The Hon’ble Karnataka High Court in a plea seeking pre-arrest bail opined that the apprehension of arrest still exists even after issuing notice under Section 41-A of the Criminal Procedure Code, 1973 (hereinafter referred as “Cr. P.C, 1973”) and held that the courts ought not to deny an application for Anticipatory Bail under Section. 438 of Cr. P.C, 1973 in such circumstances.
Section 41-A of Cr. P.C, 1973 states that a Police Officer can call upon any person, against whom a reasonable complaint has been made or credible information has been received that he has committed a cognizable offence, to appear before him for recording reasons.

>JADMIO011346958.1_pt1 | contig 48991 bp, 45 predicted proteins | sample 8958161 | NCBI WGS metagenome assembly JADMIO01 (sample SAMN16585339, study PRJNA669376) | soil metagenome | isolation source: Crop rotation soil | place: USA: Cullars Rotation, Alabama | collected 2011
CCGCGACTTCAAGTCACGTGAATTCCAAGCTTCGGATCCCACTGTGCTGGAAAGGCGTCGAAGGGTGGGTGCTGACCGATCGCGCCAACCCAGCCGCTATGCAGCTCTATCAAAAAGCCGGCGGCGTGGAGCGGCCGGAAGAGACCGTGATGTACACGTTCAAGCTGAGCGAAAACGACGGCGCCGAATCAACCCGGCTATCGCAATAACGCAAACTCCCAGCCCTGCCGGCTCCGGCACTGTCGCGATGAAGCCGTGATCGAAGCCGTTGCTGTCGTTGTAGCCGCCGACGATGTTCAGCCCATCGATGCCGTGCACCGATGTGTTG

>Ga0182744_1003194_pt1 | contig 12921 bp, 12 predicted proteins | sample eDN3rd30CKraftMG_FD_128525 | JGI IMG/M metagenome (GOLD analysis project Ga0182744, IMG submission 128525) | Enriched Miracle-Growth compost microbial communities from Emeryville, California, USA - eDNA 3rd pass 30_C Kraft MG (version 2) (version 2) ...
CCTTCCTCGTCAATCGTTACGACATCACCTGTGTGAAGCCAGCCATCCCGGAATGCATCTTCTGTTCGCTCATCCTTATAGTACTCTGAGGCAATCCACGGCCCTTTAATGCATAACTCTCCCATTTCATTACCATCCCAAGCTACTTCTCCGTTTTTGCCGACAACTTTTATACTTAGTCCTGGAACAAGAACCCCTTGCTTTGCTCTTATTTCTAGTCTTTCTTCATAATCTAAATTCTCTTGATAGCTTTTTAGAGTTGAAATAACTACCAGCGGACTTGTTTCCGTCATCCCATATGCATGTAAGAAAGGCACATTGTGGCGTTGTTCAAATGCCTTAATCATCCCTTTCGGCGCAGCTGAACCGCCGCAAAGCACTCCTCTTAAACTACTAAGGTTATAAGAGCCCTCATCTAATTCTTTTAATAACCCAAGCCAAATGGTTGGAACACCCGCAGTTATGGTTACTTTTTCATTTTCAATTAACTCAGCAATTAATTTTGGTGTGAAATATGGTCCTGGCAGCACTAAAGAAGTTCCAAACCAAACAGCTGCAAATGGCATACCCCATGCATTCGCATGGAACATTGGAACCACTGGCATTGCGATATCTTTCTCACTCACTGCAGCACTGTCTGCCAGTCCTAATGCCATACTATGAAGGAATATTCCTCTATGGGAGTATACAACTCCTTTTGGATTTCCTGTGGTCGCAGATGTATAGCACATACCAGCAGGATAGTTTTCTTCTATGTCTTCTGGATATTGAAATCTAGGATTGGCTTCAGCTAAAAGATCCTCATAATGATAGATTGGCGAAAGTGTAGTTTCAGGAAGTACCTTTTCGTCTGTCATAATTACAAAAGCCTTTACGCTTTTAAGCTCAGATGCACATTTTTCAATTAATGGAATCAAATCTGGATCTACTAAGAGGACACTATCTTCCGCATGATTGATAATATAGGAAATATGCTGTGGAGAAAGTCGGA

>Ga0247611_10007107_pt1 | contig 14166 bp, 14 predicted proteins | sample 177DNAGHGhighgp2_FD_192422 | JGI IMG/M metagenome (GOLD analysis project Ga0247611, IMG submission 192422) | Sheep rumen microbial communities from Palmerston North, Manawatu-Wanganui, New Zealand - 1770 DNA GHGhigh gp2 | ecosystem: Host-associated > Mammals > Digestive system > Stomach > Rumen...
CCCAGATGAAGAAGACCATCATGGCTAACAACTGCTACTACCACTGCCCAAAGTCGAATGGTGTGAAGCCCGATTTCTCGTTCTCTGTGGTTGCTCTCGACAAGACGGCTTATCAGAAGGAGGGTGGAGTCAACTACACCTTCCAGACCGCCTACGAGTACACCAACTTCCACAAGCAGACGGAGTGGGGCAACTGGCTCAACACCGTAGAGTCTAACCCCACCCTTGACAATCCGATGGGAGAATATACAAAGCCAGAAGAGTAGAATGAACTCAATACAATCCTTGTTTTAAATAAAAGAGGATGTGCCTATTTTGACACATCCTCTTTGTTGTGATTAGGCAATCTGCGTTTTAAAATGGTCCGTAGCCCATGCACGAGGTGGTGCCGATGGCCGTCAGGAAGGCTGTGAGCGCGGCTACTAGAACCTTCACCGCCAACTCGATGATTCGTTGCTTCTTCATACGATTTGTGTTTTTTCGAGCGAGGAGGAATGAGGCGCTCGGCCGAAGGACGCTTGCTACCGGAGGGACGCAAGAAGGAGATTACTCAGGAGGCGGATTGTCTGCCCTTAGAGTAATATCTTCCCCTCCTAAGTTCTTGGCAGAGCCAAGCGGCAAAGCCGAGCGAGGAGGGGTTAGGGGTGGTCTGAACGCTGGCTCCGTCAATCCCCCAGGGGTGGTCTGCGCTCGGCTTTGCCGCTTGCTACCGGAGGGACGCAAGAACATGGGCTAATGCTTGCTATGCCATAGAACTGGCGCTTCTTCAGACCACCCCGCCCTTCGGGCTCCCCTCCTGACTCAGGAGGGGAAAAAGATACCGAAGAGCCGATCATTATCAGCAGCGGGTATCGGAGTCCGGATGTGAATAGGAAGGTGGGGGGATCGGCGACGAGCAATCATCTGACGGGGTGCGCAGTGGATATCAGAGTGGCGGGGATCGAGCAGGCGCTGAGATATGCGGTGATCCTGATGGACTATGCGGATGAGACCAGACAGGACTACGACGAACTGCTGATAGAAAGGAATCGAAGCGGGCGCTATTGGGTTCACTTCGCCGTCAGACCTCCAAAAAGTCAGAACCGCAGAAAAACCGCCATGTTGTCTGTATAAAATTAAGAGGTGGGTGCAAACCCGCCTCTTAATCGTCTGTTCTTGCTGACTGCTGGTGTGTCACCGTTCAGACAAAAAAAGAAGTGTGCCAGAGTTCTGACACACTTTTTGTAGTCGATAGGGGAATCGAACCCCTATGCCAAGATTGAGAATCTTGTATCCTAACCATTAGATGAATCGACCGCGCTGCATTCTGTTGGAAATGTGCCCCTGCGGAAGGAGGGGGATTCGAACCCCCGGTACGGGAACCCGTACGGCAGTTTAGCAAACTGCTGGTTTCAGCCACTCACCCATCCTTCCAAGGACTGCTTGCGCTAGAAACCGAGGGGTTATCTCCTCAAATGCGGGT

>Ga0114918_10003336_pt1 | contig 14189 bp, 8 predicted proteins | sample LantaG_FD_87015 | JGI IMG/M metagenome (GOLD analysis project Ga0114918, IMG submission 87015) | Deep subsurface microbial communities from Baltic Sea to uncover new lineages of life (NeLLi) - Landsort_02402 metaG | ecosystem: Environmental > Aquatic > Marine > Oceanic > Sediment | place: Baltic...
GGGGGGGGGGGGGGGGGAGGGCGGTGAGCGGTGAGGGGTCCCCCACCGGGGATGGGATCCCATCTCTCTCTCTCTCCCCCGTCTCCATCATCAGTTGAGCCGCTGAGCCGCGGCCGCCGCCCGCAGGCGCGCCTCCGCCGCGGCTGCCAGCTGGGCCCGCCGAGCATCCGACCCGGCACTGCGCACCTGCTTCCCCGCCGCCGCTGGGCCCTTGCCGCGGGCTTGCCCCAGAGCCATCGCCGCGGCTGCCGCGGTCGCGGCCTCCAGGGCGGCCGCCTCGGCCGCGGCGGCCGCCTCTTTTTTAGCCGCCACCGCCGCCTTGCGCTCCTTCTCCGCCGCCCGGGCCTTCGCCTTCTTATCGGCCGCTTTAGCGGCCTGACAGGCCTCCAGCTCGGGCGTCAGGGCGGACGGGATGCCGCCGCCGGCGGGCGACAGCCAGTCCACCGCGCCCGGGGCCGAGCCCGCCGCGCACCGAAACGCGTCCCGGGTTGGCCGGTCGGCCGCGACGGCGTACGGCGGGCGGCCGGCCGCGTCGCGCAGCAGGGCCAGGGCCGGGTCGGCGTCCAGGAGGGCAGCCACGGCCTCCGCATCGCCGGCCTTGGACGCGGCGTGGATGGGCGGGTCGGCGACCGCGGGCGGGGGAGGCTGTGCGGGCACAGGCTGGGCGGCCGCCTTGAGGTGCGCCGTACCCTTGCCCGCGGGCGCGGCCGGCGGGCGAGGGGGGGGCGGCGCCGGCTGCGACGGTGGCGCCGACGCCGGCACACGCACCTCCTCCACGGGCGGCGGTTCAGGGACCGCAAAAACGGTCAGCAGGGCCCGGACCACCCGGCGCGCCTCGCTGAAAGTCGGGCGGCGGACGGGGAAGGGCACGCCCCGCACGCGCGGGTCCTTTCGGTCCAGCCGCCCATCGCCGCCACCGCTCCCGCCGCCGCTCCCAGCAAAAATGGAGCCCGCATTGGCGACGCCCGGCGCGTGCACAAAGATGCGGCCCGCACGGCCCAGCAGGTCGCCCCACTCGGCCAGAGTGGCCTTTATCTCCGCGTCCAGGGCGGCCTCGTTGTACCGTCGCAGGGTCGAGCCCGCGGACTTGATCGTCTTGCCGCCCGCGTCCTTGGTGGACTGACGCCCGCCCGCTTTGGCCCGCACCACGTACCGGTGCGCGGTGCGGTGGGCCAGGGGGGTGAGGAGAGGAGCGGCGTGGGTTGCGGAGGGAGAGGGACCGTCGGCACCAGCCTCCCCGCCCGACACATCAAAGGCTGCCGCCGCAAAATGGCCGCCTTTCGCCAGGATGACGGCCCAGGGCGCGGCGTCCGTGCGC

The Hon’ble Single Judge Bench of Hon’ble Justice Shivashankar Amarannavar was hearing a petition seeking anticipatory bail filed by the petitioner upon being rejected by Hon’ble Additional District and Hon’ble Sessions Judge, Bagalkot. The petitioner is accused under Section 379 of Indian Penal Code, 1860 Rule 144 and 145 of the Karnataka Forest Rules, 1969 and punishable for the offences under sections 80, 84, 86, and 87 of the Cr. P.C, 1973.
The petitioner contended that for breaching the terms of notice under 41-A to appear before the investigating officer, he is likely to be arrested and hence filed an anticipatory bail application before the Hon’ble court.
The prosecution, on the other hand, said that the investigation officer has issued a notice under Section 41-A to the petitioner to appear before him only for inquiry and there is no apprehension of the arrest.
The Hon’ble Court after finding that there is a reasonable apprehension of the arrest of the petitioner granted anticipatory bail on personal bond and directed the petitioner to appear before the investigation officer within 15 days period.